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In this epidemic, Duterte has his priorities – all wrong Business և economy


In the last few weeks, community warehouses have grown like mushrooms in the Philippines. The poor, with no other options, lined up in the heat of the summer to threaten COVID-19 simply to get what President Rodrigo Duterte’s government had so far failed to do – economic aid.

The sudden rise in community reserves reflects not only the scale of the Philippine economic crisis but also the degree of government neglect. Gross domestic product (GDP) fell 9.5 percent in 2020, the worst economic downturn in the Philippines since World War II. Gross per capita income fell to 2015 levels. Countless businesses, especially small ones, had to close down and cut their employees’ salaries. Unemployment has risen, with more than three million Filipinos unemployed by March this year.

They hit the poor especially hard. Six of the 10 Filipino households were starving by the end of 2020, և 5.5 million Filipinos could be in poverty if the government could not provide them with adequate assistance.

The Philippines has also suffered the most from members of the Association of Southeast Asian Nations, suffering the worst economic downturn in the region and the highest unemployment rate. The Philippines is also recovering at its slowest.

Duterte economic managers liked to advertise the strong macroeconomic fundamentals of the Philippines before the epidemic. But in the tangled state of all economic indicators, it is already now, but a distant memory.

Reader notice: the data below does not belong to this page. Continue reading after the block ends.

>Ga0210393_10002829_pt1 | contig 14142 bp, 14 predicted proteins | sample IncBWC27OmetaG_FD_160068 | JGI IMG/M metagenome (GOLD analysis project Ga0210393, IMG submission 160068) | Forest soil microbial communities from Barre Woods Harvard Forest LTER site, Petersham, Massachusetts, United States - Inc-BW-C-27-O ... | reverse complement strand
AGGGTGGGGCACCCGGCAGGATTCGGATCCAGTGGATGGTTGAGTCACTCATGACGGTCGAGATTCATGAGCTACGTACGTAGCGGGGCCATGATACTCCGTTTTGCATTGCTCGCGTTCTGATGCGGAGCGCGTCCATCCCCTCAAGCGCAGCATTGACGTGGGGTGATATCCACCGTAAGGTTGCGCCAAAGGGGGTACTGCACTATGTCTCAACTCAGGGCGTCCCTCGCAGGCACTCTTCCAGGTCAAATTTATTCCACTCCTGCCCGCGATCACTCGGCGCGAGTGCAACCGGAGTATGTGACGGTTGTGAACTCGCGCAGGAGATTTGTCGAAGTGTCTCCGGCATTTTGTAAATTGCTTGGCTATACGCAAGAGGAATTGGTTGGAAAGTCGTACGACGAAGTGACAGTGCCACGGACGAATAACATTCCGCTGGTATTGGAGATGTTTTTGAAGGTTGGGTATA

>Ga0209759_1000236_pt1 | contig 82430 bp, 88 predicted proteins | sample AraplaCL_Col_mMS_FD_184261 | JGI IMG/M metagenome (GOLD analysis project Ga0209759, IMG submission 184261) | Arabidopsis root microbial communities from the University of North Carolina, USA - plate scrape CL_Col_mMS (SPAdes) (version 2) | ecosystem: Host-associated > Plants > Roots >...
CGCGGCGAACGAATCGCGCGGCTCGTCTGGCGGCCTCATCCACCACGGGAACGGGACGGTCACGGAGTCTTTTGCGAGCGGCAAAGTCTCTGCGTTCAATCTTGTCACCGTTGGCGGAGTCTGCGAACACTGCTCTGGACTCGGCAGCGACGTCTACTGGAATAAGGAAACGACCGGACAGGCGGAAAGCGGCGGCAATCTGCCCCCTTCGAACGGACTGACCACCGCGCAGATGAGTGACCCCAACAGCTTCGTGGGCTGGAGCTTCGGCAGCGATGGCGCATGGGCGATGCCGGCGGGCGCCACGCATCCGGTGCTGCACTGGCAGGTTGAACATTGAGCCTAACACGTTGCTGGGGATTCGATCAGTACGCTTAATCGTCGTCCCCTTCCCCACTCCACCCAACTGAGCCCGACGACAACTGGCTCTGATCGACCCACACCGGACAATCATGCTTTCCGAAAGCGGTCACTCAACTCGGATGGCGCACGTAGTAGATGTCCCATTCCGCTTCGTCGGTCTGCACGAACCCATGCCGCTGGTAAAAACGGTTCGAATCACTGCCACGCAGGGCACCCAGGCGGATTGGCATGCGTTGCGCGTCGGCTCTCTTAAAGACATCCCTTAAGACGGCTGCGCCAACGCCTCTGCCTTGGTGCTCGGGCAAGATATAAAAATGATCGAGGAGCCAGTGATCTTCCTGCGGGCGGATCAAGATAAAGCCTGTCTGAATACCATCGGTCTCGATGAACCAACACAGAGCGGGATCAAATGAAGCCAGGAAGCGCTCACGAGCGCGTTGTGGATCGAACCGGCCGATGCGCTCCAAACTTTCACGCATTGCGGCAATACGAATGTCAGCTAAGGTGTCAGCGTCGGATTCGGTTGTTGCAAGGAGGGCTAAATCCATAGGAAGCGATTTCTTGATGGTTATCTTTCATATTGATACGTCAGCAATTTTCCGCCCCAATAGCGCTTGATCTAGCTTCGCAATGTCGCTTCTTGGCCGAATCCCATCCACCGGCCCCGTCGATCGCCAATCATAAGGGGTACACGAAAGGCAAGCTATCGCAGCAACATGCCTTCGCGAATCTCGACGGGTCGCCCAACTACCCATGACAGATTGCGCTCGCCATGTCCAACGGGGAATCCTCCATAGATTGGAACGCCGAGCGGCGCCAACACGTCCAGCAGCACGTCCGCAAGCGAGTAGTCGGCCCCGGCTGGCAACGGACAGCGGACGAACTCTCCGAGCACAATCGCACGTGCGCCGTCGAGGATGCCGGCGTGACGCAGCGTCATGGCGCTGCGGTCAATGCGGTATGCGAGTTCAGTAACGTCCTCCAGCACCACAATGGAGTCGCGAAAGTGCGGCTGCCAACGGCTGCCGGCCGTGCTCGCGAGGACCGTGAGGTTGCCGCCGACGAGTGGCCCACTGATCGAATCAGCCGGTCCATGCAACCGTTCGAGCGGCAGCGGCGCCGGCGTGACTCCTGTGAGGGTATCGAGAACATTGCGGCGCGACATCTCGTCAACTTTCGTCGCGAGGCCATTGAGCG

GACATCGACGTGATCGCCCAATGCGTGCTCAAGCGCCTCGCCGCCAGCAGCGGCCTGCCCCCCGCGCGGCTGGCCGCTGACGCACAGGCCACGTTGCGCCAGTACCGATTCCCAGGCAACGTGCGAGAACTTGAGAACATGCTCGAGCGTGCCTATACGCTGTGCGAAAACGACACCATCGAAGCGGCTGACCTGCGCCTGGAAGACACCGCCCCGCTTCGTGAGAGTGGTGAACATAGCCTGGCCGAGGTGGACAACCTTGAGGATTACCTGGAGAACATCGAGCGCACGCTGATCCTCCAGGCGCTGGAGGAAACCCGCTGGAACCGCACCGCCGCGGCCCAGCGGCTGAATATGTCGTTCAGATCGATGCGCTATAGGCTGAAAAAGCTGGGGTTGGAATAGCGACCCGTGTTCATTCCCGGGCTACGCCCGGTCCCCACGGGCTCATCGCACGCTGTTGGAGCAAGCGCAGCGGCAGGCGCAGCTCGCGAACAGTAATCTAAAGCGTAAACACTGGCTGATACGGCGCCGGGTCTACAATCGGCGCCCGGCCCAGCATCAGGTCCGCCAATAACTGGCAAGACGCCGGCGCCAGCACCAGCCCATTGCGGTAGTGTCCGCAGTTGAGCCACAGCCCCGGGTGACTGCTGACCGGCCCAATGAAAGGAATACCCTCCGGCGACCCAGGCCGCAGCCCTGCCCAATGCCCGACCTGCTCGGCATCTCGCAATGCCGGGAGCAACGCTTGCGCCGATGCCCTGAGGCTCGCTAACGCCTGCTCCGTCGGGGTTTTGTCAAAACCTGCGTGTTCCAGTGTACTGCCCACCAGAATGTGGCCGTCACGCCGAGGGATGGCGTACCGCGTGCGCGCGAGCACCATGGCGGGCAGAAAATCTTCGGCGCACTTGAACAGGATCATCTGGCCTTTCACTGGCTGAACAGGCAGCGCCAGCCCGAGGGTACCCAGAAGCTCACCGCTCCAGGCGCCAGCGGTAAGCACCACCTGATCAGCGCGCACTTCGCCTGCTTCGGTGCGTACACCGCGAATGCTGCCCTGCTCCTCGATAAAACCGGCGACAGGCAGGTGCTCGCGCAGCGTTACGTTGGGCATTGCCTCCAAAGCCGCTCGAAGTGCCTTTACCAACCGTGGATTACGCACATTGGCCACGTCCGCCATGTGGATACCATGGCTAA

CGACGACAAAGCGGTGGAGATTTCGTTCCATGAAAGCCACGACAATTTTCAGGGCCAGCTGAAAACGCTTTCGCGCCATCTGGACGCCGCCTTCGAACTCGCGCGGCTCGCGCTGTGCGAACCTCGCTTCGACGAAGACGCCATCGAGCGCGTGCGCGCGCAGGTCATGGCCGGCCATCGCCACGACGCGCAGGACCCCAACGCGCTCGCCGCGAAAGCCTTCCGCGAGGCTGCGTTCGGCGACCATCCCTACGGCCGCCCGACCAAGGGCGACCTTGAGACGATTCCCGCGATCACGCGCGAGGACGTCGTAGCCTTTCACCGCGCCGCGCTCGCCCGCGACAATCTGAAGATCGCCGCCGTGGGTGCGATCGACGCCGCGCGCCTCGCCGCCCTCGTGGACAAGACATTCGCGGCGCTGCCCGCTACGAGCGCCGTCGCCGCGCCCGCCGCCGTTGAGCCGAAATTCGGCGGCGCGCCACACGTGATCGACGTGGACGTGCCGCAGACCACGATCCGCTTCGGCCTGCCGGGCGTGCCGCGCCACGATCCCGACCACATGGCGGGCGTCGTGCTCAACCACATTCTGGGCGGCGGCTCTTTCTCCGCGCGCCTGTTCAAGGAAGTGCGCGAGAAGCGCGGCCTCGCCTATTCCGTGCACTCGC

Epidemic response

The current downturn, the first in nearly three decades, stems from the Duterte government failing to contain COVID-19 and mitigate its effects.

Unlike countries like Vietnam, in the Philippines, the government has not taken immediate action to stop the spread of the virus. Last year, the government imposed severe blockades, but at the same time failed to increase its ability to overcome the health epidemic. This in part led to a sharp rise in COVID-19 cases in April, forcing Duterte to put the capital շրջ and surrounding provinces under severe blockade. This has hurt the economy even more.

The Philippines was also the last country in Southeast Asia to launch its own vaccination program. To begin with, the Duterte Epidemic Working Group was unfortunately prepared. While Congress has authorized the purchase of vaccines for ,5 82.5 billion ($ 1.7 billion), only միլի 2.5 billion ($ 50 million) is available for use. Most of it, 70 70 billion ($ 1.45 billion), is like a non-financed check under separate “uncalculated allocations” and the rest (միլի 10 billion, $ 200 million) is a service fund run by the Treasury. still trying to work

The ball was fired again when the vaccine compensation law was passed late. Vaccine manufacturers demanded additional protection against possible lawsuits, probably due to highly politicized dengue vaccines a few years ago. Despite being aware of this compensation condition, the Duterte working group informed Congress too late. This unnecessarily delayed the distribution of vaccines. Ները The Philippines lost to countries other than Sinovak to supply vaccines from manufacturers.

As of May, donations and purchases had reached a dose of about 7.7 million vaccines, but the vaccine is still moving at a snail pace. Unable to overcome the barriers to procurement, logistics and administration, the Duterte government continues to lose its goals. Even the tsars of Duterte do not know exactly when the next installments will be reached. And to make matters worse, about a third of Filipinos still refuse to be vaccinated.

Scratches on relief

More and more countries are realizing that in addition to the need to boost health care systems, economic recovery must be driven by fiscal stimulus. Governments need to spend actively, strategically, to ensure that their economies do not collapse in response to the epidemic.

But it is sadly clear that the Philippine government’s fiscal response is not only desirable, but also focused on the wrong things.